Contemporary Art: Strength, or Frothiness?

They came like a one-two punch: First the Sotheby’s

auction, raising $254.8 million on Tuesday night, then the Christie’s

auction, raising $384.6 million on Wednesday night. The headlines, naturally,

went to the megastars: $72.8 million for Mark Rothko, $71.7 million for Andy

Warhol. But I’m more impressed by the depth of demand in the maket, with an

astonishing number of artists’ auction records being not so much broken as shattered.

The art world generally considers the Rothko to be overpriced, or rather priced

for provenance (David Rockefeller) rather than for anything inherent to the

work. I’m not so sure – Rothko’s a real blue-chip artist, and this particular

painting is stunningly beautiful. It really belongs in the Modern Art sales,

with pink period Picassos, rather than in Contemporary Art with Eva Hesse and

Richard Prince.

The Warhol, on the other hand, a disturbing and powerful painting from his

car crash series, is a truly contemporary work. Its astonishing price tag marks

Warhol’s official elevation to the ranks of the all-time greats, putting him

up there with Jasper Johns.

And buried beneath the Rothko hype was the news that a Francis Bacon pope had

sold for $52.7 million, obliterating the artist’s previous auction record of

$27.6 million.

Looking past the eight-digit sales to the mere seven-digit sales, however,

reveals the true frothiness strength of the contemporary art market these

days; it’s worth scrolling through the detailed post-mortems by Carter Horsley

(Sotheby’s, Christie’s)

for details.

At Sotheby’s, a particularly ugly Tom Wesselmann went for $5.9 million, more

than doubling the artist’s auction record. A good-but-not-great Basquiat would

have counted as a seven-digit sale except that it went for $14.6 million –

no previous painting by the artist has sold at auction for more than $5.5 million.

Rauschenberg, too, joined the eight-figure club, with his "Photograph"

selling for $10.7 million.

Christie’s was more impressive still. Cindy Sherman was surely very pleased

by the fact that one of her pieces went for $2.1 million, if annoyed that her

ex-boyfriend, Richard Prince, got even more, with one of his cowboys fetching

$2.8 million. There was also an interesting Sotheby’s versus Christie’s fight:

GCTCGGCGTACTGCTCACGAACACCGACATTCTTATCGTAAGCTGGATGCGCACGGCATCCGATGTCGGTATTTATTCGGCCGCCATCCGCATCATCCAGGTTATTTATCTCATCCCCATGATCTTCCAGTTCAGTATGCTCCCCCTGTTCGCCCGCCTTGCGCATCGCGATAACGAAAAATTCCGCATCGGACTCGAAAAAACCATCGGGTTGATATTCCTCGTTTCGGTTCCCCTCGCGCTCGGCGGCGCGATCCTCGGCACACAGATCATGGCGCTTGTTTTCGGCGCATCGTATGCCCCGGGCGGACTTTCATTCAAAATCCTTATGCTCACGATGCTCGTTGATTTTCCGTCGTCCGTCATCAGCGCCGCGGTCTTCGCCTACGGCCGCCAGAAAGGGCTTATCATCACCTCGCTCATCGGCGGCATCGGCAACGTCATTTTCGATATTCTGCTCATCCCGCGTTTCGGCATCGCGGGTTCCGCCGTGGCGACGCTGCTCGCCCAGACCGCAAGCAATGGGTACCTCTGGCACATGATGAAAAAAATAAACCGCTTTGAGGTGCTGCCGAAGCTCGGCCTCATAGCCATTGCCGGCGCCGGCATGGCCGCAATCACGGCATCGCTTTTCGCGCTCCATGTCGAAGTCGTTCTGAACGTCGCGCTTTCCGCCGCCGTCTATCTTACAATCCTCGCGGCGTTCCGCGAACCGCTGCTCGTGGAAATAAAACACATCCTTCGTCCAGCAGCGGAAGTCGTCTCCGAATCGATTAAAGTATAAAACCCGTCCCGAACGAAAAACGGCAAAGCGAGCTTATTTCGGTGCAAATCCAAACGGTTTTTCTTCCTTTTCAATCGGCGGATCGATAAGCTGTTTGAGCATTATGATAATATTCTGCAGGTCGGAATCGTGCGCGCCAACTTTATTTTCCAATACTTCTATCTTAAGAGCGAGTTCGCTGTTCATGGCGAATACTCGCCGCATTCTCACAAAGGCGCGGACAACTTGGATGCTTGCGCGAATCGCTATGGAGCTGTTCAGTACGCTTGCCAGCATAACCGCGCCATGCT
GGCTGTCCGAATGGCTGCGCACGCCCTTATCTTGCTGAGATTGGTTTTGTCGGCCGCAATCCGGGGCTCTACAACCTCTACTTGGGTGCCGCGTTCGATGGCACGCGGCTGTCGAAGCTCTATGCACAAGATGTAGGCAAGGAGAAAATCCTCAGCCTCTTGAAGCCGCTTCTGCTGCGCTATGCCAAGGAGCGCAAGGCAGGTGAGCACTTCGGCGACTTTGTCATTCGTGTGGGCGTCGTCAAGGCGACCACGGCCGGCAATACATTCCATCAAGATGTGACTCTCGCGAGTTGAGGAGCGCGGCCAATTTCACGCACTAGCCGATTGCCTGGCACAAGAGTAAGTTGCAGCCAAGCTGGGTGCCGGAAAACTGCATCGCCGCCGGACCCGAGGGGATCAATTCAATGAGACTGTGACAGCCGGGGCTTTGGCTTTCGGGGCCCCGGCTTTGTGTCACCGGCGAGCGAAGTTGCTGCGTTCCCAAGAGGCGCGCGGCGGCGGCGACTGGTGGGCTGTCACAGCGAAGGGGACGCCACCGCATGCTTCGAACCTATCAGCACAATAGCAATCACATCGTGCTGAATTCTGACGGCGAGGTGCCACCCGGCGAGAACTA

Sotheby’s set a John Baldessari record of $992,000, for instance, only to see

Christie’s shatter it by selling another Baldessari for $4.4 million. Christie’s

Prince was more expensive than the record price set the night before, $2.5 million

at Sotheby’s. And after And after Sotheby’s set an auction record of $1.1 million

for Cecily Brown, Christies beat it with a different one selling for $1.6 million.

Elsewhere at Christie’s, a gorgeous Damien Hirst pill cabinet fetched $7.4

million, a Lisa Yuksavage sold for $1.4 million, a Gerhard Richter sold for

$6.2 million, a Hiroshi Sugimoto sold for $1.9 million, a Donald Judd sold for

$9.8 million, an Eva Hesse sold for $4.5 million, an Agnes Martin sold for $4.7

million, a Susan Rothenberg sold for $1.5 million, a Richard Artschwager sold

for $1.3 million, and even a Marc Newson chest of drawers sold for $1.05 million.

All set new records.

It’s simply not feasible that all of these artists just happened to have their

very best work coming to auction at the same time. Rather, there has been a

wholesale rerating of contemporary artists which looks a bit like the wholesale

rerating of Nasdaq stocks in 1999. In 20 years’ time, a lot of these prices

are going to look idiotic – but some aren’t.

If you look at the art stars of the last bubble – Schnabel, Fischl, Longo

– most of them are still nowhere to be seen, as far as the auction houses

are concerned. Basquiat, of course, is the exception. With the present crop,

working out who’s the Fischl and who’s the Basquiat is the real multimillion-dollar


This entry was posted in art. Bookmark the permalink.